I am really struggling with this, I am a beginner and this stuff seems impossible.
I am loading a gltf model and I want to scale it so that it fits perfectly the renderer viewport and center it.
I do not want to modify the camera position or scale I want to scale and position the model.
Any help is appreciated it.
I’m also curious whether someone will propose how to fit perfectly, technically this means up to a pixel precision. Bounding boxes and bounding spheres will not make perfect fitting.
The following illustration shows an interesting case – the result depends on the distance and on the shape of the model (sometimes the blue part should be considered, sometimes the red part).
On a side node, from artistic point of view perfect fit might require margins around the model. A model touching the border looks as upsetting as a text touching the edges of a paper. Thus, my suggestion is to look for aesthetically perfect fitting – apart from looking better, it is also easier to calculate.
Drei has this, the resize component which scales anything you wrap to 1 unit, and from there you only need to scale to viewport.width or height
You find the code on the GitHub repo GitHub - pmndrs/drei: 🥉 useful helpers for react-three-fiber
PS, it has a bounds component which scales the camera, most likely the only complete open source implementation of that on the web.
There’s also a Center component.
Why does it work?
Scaling a model changes what parts of the model are visible at its “border”.
It’s very naive but somewhat works. You normalise the model, though you do need to pick constraints like width or height. Once that’s done scaling it up to viewport will match the screen.
I would prefer fitting the camera, because it avoids the problem you mention.
That’s the part that I tend to think should not work for some models:
In perspective projection scaling an object N times will not make its image on the screen N times bigger (horizontally and vertically). Of course, I might be wrong … I’ll try to find a counter-example.
It was fairly easy. M is the initial model. 3M is the model scaled by 3. M+M+M is the image of M stacked 3 times (used Gimp for this). This shows clearly that 3M ≠ M+M+M. Actually, the size of 3M also depends on where is the center of the model. The right-most image shows a side view of the model.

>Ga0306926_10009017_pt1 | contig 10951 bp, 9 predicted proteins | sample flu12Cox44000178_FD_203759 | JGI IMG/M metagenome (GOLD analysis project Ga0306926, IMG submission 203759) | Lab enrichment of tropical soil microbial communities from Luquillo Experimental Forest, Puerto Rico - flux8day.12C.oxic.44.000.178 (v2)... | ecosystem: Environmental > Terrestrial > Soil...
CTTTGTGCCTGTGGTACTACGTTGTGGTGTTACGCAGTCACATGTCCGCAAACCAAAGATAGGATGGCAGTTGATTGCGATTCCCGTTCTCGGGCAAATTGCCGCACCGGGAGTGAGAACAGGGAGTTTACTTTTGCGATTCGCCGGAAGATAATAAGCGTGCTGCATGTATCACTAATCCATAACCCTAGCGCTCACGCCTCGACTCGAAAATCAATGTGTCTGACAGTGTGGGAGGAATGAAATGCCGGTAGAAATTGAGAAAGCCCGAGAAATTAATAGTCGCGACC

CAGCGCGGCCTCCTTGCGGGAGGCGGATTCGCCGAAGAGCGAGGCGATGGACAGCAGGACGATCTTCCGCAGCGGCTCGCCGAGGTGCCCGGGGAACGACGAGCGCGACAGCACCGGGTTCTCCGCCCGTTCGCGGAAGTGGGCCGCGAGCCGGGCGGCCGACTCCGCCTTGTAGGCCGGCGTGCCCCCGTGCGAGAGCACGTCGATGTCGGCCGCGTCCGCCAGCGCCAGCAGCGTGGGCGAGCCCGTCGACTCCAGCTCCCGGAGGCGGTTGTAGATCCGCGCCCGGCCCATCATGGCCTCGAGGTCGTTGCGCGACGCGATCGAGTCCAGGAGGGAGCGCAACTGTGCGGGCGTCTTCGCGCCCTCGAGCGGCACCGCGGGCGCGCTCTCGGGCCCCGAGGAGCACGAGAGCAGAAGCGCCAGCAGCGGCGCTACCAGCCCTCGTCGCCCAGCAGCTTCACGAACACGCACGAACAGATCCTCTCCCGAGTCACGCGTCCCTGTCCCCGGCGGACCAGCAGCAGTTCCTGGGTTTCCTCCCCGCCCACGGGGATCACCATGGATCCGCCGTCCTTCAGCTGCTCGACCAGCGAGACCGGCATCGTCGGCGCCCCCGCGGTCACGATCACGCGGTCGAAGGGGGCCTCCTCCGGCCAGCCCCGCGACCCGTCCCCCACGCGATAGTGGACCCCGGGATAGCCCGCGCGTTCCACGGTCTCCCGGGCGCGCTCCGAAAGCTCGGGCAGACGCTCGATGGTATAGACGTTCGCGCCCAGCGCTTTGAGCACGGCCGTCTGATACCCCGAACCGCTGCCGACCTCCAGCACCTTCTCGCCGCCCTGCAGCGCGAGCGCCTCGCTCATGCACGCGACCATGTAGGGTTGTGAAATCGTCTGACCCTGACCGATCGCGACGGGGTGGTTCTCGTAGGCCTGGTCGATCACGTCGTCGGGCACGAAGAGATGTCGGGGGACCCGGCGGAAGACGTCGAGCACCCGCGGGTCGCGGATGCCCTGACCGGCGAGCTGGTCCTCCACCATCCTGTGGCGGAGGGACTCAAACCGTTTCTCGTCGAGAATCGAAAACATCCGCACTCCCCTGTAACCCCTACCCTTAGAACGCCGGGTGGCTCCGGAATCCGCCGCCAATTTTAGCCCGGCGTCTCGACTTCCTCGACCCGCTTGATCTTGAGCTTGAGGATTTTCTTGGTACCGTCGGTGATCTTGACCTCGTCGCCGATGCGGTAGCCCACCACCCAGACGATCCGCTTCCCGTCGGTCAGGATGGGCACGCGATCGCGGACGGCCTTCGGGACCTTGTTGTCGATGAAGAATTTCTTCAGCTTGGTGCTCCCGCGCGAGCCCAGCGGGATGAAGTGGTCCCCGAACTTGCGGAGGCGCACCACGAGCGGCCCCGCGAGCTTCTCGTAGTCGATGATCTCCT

Explanation. Because of both the perspective projection and the depth of the model, different parts of the model will be visually scaled differently (the back of the model will change less than the front). Thus, when the model is small, its height is defined by its bright part; when the model is scaled up, its height is defined by its dark part.
You can try the demo here: https://codepen.io/boytchev/pen/abPvdRV
hmmm, it seems i didn’t consider all the side effects. i did it once and it might have been the model but the results were good, but since the camera fov looks strange with a blown up model i never tried again.
Three’s frustum has a containsPoint method, I suppose one way of achieving this could be to scale the model up to a unit size that sits just outside the view, iterate through all
attribute.position’s of the geometry and then check if the view frustum contains all points of the model, if it does then the model is contained in the view, if not it can be scaled down by small increments in a loop till it does contain all points. This of course could be more process intensive than another approach but in theory could work well…
What if there is a custom vertex shader that manipulates the vertices?
True, I suppose in its most basic form it would only account for static meshes but could be adapted to make checks for the greatest vertex offset and account for that value?
Yes, the solution for the most general case appears to be not elegant, but if we can assume some restrictions (like static mesh, or non-perfect fit, or 0 depth) it is more feasible.
For static meshes my suggestion would be to scan all vertices just once. For each vertex calculate* the maximal scaling that will keep it within the frustum. Then pick the smallest scale factor from all scale factors.
* I think that for a single dimensionless point the best scaling factor is directly computable. I’m not 100% sure, but I have some reasonable expectation that this is true.